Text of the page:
Aim of the work:
To study the effect of non cultured melanocyte-keratinocyte cell suspension on stable vitiligo.
 
Material and Methods
Patients
? Twenty patients;10 patients with focal vitiligo and 10 patients with segmental vitiligo.
? 7 male, 13 female.
? Aged between 13 and 33 years.
? 12 patients (60% of cases) are skin type IV and eight patients (40% of cases) skin type III.
? In every patient one area was taken as tested (treated area) and one area taken as control.
 
Selection criteria
1) Patients should have a realistic expectation.
2) Patients not respond adequately to medical treatment.
3) Patients should be stable for 24 months (no new lesions, no expansion of old ones).
 
Exclusion criteria
1) Involvement more than 30% body surface area.
2) Patients aged less than 12 years and patients receiving any concomitant medical treatment.
3) Patients who are positive to infectious disease HIV, HCV, HBV.
4) Patients who have a history of koebnerization, Keloid tendency and coagulative disorders.
 
Methods
All Patients were subjected to the following:
? Personal history.
? History of vitiligo, onset, precipitating factors, duration, course and koebner phenomenon.
? Family history of vitiligo or autoimmune diseases.
? Previous forms of therapy; local or systemic.
? Local examination of vitiligo site, distribution and number of lesions.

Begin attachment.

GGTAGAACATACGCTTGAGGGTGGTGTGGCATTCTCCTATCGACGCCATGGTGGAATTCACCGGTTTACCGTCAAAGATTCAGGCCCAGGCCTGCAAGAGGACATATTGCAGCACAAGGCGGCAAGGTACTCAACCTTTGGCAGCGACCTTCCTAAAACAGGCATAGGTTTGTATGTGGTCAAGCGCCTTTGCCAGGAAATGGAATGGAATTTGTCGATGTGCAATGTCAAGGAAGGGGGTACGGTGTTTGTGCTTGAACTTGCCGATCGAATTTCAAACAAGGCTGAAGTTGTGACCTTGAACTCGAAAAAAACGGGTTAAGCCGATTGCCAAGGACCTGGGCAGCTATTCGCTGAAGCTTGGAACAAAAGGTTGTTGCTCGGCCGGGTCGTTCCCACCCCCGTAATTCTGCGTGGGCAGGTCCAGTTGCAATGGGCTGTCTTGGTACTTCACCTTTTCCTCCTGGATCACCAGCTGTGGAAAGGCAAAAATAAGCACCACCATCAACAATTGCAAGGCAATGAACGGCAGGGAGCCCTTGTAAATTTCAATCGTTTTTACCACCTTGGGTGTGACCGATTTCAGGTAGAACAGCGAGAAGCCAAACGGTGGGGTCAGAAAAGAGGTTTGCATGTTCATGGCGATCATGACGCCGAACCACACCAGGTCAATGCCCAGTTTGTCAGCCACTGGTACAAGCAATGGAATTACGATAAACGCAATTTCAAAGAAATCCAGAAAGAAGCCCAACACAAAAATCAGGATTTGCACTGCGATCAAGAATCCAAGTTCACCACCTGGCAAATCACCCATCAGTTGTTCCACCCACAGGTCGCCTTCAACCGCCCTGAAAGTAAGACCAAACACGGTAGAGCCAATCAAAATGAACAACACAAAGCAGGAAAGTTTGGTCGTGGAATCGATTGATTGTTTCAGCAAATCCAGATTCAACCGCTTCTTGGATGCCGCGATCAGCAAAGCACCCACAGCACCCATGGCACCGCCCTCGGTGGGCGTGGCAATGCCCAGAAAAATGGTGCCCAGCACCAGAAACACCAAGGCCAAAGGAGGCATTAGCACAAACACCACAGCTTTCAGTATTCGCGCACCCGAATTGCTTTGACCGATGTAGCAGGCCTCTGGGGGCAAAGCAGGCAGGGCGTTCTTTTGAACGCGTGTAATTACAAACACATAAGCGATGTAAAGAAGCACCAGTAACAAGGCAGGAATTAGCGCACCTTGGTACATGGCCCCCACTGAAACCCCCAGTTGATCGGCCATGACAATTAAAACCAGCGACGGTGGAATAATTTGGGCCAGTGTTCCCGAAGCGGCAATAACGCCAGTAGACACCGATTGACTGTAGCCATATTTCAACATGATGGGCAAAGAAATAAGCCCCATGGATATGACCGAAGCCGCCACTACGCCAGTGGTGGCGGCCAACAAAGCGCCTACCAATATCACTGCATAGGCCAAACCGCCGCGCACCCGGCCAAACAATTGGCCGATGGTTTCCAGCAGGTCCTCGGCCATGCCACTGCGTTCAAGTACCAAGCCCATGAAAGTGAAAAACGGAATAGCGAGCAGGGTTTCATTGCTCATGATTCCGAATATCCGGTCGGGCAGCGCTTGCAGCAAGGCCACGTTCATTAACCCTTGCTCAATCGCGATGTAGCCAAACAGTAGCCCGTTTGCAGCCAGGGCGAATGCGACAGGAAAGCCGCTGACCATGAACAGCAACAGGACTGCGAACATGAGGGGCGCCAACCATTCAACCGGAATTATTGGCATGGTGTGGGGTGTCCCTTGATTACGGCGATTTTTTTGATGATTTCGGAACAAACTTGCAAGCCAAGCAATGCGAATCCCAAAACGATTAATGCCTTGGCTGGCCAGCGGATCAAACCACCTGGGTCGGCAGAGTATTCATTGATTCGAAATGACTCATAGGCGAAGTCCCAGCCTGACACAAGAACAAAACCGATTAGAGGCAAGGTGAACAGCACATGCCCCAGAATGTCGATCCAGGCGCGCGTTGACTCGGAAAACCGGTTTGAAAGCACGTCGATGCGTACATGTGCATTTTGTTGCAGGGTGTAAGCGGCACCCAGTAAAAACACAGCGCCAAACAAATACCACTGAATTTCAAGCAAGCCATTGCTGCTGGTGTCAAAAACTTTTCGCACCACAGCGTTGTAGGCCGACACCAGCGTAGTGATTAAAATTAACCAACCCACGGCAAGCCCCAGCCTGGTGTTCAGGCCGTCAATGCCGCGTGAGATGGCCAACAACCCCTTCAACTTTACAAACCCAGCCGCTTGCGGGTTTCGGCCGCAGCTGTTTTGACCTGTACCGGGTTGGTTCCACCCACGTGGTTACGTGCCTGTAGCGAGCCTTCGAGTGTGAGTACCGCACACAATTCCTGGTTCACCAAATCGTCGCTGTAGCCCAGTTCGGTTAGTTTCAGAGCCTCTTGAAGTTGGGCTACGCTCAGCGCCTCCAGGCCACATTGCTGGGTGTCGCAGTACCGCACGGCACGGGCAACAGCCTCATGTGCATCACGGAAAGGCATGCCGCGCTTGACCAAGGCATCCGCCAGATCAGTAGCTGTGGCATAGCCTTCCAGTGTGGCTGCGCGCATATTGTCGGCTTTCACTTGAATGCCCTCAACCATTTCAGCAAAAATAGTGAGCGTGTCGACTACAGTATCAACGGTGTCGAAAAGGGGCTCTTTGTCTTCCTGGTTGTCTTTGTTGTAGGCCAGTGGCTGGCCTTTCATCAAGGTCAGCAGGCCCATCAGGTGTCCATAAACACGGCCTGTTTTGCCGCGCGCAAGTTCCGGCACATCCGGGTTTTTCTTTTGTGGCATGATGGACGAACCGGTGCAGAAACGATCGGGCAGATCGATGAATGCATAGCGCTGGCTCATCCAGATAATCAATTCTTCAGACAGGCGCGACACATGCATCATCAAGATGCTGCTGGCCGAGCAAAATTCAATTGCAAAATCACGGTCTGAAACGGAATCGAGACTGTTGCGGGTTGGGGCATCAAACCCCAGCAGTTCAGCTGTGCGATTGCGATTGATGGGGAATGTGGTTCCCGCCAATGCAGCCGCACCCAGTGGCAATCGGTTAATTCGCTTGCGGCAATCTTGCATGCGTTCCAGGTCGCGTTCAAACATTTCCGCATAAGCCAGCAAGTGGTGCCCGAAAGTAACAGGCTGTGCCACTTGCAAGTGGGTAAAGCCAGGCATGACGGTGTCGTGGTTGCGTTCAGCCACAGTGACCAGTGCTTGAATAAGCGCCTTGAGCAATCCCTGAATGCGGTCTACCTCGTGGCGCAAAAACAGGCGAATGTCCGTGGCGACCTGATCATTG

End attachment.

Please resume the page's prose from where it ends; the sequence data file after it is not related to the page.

? Laboratory examination as CBC, bleeding time, coagulation time, HCV antibodies and HBV antigens.
? Photography.
? Approval by ethical committee was obtained, and a written consent was taken from each participant.
This procedure of transplantation of non-cultured melanocytes-keratinocytes cell suspension has been modified from that of Osslon and Juhlin [9]. CO2 incubator was replaced with an ordinary incubator. Operation theater was modified by adding UV cabin, an incubator and a centrifuge to the existing equipment, so that cell separation could be performed there instead of in a separate laboratory. Single vitiliginous areas is dermabraded and taken as control and exposed to topical PUVA.
 
Donor site
A donor area of 1/10th of the recipient area was marked on lateral aspect of the gluteal region. The area was then anesthetized with 1% xylocaine. The skin was stretched and a very superficial sample was removed with a skin grafting knife. The superficial wound was then covered with a sterile vaslinated gauze.
 
Procedure for cell separation